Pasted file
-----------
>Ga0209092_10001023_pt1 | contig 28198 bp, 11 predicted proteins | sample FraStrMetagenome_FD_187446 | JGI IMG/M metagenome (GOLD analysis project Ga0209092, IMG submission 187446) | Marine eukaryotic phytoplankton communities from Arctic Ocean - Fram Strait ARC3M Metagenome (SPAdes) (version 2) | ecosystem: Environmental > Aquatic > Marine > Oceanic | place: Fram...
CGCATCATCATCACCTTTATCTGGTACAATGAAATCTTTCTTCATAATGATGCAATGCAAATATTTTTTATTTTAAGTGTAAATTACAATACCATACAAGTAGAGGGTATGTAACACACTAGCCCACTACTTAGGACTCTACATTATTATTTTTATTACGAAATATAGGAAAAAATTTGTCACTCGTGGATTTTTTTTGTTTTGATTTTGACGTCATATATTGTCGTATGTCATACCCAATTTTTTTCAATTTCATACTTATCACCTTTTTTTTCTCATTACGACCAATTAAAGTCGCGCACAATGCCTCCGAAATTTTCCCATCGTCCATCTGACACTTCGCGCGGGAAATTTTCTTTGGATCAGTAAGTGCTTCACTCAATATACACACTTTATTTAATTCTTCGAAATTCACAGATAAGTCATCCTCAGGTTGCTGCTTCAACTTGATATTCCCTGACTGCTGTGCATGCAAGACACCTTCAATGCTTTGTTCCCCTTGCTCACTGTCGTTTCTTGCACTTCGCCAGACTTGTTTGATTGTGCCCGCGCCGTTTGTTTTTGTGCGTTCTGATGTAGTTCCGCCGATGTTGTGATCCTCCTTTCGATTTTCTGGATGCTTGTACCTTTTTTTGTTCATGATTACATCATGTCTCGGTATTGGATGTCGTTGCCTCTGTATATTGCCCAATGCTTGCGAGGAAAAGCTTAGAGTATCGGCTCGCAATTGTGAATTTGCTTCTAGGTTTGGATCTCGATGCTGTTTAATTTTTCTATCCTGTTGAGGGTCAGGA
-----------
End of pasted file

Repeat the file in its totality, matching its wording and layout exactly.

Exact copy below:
>Ga0209092_10001023_pt1 | contig 28198 bp, 11 predicted proteins | sample FraStrMetagenome_FD_187446 | JGI IMG/M metagenome (GOLD analysis project Ga0209092, IMG submission 187446) | Marine eukaryotic phytoplankton communities from Arctic Ocean - Fram Strait ARC3M Metagenome (SPAdes) (version 2) | ecosystem: Environmental > Aquatic > Marine > Oceanic | place: Fram...
CGCATCATCATCACCTTTATCTGGTACAATGAAATCTTTCTTCATAATGATGCAATGCAAATATTTTTTATTTTAAGTGTAAATTACAATACCATACAAGTAGAGGGTATGTAACACACTAGCCCACTACTTAGGACTCTACATTATTATTTTTATTACGAAATATAGGAAAAAATTTGTCACTCGTGGATTTTTTTTGTTTTGATTTTGACGTCATATATTGTCGTATGTCATACCCAATTTTTTTCAATTTCATACTTATCACCTTTTTTTTCTCATTACGACCAATTAAAGTCGCGCACAATGCCTCCGAAATTTTCCCATCGTCCATCTGACACTTCGCGCGGGAAATTTTCTTTGGATCAGTAAGTGCTTCACTCAATATACACACTTTATTTAATTCTTCGAAATTCACAGATAAGTCATCCTCAGGTTGCTGCTTCAACTTGATATTCCCTGACTGCTGTGCATGCAAGACACCTTCAATGCTTTGTTCCCCTTGCTCACTGTCGTTTCTTGCACTTCGCCAGACTTGTTTGATTGTGCCCGCGCCGTTTGTTTTTGTGCGTTCTGATGTAGTTCCGCCGATGTTGTGATCCTCCTTTCGATTTTCTGGATGCTTGTACCTTTTTTTGTTCATGATTACATCATGTCTCGGTATTGGATGTCGTTGCCTCTGTATATTGCCCAATGCTTGCGAGGAAAAGCTTAGAGTATCGGCTCGCAATTGTGAATTTGCTTCTAGGTTTGGATCTCGATGCTGTTTAATTTTTCTATCCTGTTGAGGGTCAGGA